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Coker Heavy naphta

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This topic contains 5 replies, has 3 voices, and was last updated by  Mike Kimbrell 3 weeks ago.

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  • #27016

    Hedewandro Lucredi
    Participant

    We are having a lot of solids in the coker heavy naphta pan of the main tower. The analysis showed 60 % of ash with a lot of iron, but it was a lot of coke fines (+/- 40 % ). We do not understand why it occurs ? The other sections of the main tower there is no problems

  • #27032

    Mike Kimbrell
    Participant

    I have heard of polymerization of the dienes in the heavy naphtha or kerosene range material in the Coker main fractionator. The draw temperatures are hot enough to initiate the polymerization so if enough residence time is available then the polymerization will occur. If you check the C to H ratio in the coke you can confirm polymerization if the atomic ratio of hydrogen is twice the carbon, meaning that the coke is -CH2-, or 14% hydrogen by weight. Coke from the coke drum has a molecular ratio of C2H or about 4% hydrogen by weight. The iron in the coke could be a catalyst for the polymerization and is likely there due to corrosion.

    The temperature profile of the fractionator is dictated by the operating pressure and the target cut points of the liquid products. Increasing the internal reflux rates will reduce the residence time. Minimizing the corrosion potential should reduce the available iron that could be acting as a catalyst.

  • #27056

    Hedewandro Lucredi
    Participant

    Thanks Mike. I will check

  • #27159

    cjaviervarela
    Participant

    Hedewandro Lucredi, would be nice to have your feedback to known if you can reach the solution

  • #27466

    Hedewandro Lucredi
    Participant

    Mike. We analysed the residue and the relation C and H2 was CH2. So it seems that was produced by polymerization. How can I reduce this polymerization ? How can I reduce the corrosion inside the tower ?Is it possible to inject anti corrosion chemicals inside the main tower in the heavy naphtha pan or other main tower section ? Or inject in the heavy naphtha circuit ?

  • #27471

    Mike Kimbrell
    Participant

    Corrosion in the upper portion of the Coker fractionator is normally due to ammonium chloride salts depositing in the tower. If that is the case for your unit, raising the top temperature of the fractionator above the salt point will prevent corrosion in the tower. One of the products from the thermal decomposition reactions is ammonia. Salts in the feed to the unit will be hydrolyzed and generate HCl that will form ammonium chloride salts at a low enough temperature. At typical conditions for the fractionator overhead system, moderate concentrations of chlorides result in relatively high salt points. My normal recommendation is to keep the fractionator top temperature above 250 F (120 C). This assumes that the chloride level in the overhead water is less than 5 ppm. With good desalting in the upstream crude unit, the chlorides in the overhead water of the Coker fractionator will be well below 5 ppm. If the chloride concentrations are higher, then salt point is higher and those ammonium chloride salts are extremely corrosive.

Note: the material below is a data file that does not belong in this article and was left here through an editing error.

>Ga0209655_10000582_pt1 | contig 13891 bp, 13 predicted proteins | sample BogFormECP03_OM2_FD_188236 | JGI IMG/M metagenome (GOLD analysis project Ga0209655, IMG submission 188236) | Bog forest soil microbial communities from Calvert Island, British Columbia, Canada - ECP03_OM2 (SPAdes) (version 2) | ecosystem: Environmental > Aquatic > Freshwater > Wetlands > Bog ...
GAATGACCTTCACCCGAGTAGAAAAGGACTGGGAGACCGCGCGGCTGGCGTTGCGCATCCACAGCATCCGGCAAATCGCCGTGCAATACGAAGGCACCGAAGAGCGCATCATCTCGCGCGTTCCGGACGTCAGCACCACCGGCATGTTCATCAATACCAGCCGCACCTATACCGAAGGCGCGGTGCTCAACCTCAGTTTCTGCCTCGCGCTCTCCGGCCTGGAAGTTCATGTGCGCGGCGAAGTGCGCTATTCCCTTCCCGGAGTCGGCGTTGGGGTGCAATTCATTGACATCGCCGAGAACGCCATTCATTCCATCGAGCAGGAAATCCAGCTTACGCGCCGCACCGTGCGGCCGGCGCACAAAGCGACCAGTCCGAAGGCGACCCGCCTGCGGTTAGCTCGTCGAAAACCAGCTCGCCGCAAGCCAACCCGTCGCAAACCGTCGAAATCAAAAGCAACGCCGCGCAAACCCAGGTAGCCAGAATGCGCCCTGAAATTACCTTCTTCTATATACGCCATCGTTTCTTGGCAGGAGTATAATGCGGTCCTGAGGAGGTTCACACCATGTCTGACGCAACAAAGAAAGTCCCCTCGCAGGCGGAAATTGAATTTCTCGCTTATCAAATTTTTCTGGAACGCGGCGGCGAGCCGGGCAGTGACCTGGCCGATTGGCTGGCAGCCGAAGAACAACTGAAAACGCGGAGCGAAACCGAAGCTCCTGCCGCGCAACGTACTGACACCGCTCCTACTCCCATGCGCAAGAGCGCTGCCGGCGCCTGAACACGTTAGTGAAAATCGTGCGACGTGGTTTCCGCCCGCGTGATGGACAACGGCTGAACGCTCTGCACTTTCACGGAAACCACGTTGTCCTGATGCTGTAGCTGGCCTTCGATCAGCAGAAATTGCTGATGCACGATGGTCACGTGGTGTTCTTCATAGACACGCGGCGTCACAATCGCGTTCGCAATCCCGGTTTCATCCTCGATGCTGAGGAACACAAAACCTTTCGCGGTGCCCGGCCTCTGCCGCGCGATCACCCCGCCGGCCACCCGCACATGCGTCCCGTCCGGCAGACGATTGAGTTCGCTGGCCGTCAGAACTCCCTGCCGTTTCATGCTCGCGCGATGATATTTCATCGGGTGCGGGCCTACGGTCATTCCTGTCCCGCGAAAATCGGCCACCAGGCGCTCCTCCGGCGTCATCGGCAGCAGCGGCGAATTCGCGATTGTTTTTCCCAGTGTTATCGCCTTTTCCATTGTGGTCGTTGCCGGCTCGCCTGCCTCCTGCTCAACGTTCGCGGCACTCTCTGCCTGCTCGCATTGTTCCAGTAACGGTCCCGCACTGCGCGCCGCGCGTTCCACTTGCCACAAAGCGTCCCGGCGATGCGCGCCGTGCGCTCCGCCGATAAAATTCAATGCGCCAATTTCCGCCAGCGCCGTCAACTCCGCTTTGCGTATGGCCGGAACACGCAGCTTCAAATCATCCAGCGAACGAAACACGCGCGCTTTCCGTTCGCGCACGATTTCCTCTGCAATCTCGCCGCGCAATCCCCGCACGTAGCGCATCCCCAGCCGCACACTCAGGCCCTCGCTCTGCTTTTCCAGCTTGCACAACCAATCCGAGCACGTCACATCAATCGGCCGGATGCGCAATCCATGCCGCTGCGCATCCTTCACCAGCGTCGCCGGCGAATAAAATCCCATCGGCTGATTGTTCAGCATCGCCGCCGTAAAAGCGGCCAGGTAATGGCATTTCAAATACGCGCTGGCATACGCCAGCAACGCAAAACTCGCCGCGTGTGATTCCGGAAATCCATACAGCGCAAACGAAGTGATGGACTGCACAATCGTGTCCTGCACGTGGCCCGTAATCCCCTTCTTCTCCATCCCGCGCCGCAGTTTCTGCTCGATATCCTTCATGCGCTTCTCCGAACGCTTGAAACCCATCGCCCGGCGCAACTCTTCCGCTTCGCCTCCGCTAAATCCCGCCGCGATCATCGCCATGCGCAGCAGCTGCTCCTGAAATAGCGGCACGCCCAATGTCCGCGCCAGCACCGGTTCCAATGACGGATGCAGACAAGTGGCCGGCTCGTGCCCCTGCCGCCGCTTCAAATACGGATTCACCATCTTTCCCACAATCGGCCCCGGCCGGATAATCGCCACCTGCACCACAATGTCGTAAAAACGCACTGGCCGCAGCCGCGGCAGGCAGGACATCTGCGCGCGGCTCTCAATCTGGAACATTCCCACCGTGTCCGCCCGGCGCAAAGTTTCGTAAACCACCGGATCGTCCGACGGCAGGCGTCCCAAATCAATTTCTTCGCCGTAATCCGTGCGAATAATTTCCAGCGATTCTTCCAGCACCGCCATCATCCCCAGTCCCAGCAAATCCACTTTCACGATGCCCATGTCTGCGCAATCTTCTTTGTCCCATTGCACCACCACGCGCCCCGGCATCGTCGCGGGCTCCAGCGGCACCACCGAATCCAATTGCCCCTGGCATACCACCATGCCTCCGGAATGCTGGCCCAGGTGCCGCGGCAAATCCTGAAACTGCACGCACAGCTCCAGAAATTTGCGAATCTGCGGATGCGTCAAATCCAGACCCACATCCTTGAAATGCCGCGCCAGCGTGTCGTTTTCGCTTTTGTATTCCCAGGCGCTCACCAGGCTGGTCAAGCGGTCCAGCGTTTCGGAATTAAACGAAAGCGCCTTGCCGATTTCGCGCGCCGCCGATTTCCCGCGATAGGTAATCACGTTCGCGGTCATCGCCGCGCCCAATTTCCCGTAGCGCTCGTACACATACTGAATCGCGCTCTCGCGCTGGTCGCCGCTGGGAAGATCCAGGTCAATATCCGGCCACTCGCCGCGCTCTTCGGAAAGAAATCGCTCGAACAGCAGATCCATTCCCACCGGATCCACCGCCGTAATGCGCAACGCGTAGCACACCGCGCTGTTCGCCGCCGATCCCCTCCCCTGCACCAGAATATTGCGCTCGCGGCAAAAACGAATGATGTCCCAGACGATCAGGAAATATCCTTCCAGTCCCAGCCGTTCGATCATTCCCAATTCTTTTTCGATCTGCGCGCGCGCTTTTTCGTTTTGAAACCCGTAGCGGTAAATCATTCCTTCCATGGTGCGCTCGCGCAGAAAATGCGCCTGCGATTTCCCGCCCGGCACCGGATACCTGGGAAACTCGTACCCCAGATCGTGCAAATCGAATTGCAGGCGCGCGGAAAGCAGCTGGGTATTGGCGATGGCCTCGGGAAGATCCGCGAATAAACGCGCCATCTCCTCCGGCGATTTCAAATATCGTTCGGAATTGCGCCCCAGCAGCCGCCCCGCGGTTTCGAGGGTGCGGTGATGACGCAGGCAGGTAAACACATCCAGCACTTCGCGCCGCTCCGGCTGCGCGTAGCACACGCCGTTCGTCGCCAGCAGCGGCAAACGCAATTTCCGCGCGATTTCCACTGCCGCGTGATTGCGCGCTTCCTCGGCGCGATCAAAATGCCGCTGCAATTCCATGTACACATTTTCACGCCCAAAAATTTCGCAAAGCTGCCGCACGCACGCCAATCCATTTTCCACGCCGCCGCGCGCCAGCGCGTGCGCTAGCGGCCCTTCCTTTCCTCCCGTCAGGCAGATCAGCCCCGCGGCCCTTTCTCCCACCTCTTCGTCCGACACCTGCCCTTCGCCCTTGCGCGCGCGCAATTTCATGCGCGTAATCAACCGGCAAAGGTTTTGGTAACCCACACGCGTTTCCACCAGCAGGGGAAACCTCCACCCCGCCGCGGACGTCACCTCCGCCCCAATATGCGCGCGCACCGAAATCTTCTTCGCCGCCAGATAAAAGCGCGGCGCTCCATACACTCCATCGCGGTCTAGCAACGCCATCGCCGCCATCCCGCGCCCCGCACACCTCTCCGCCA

Tramp amines can form amine chloride salts as well. One of the decomposition products of some of the H2S scavengers is MEA (mono ethanol amine) that forms a very corrosive amine chloride salt at lower temperatures than ammonium chloride salts.

    If you have ammonium chloride or amine chloride salt corrosion occurring in the Coker fractionator, raise the fractionator top temperature or lower the chlorides in the overhead system by improving desalting in the upstream units. Some crude towers inject an imidazolene based filming amine into the top of the tower to move the salts out of the tower and into the pump around systems. The chemical vendors also sell an ammonium chloride salt dispersant chemical that has had good performance in FCC and other main fractionators. You could consider using one of those, if it is confirmed you have ammonium chloride salt deposition.

    For the polymerization, the most common catalyst is oxygen. If the coke drums are incompletely purged of oxygen before being put back on line, that oxygen can polymerize dienes. I like to use steam injected from the bottom of the coke drum over a period of 20 minutes to purge the oxygen out of the drum. The steam purge rate should be high enough to change over the volume of the coke drum six times in that time. With six volume changes, the theoretical oxygen content of the drum will be 0.05% by vol. Typically, only a few ppm oxygen is enough to polymerize dienes. A thorough purge of the coke drums down to concentrations of about 0.1% is normally low enough to prevent the oxygen from the coke drums from being a significant contributor to fouling.

    The corrosion products from ammonium chloride salts can polymerize dienes as well, so mitigating the corrosion in the tower is part of resolving the tower fouling problem.

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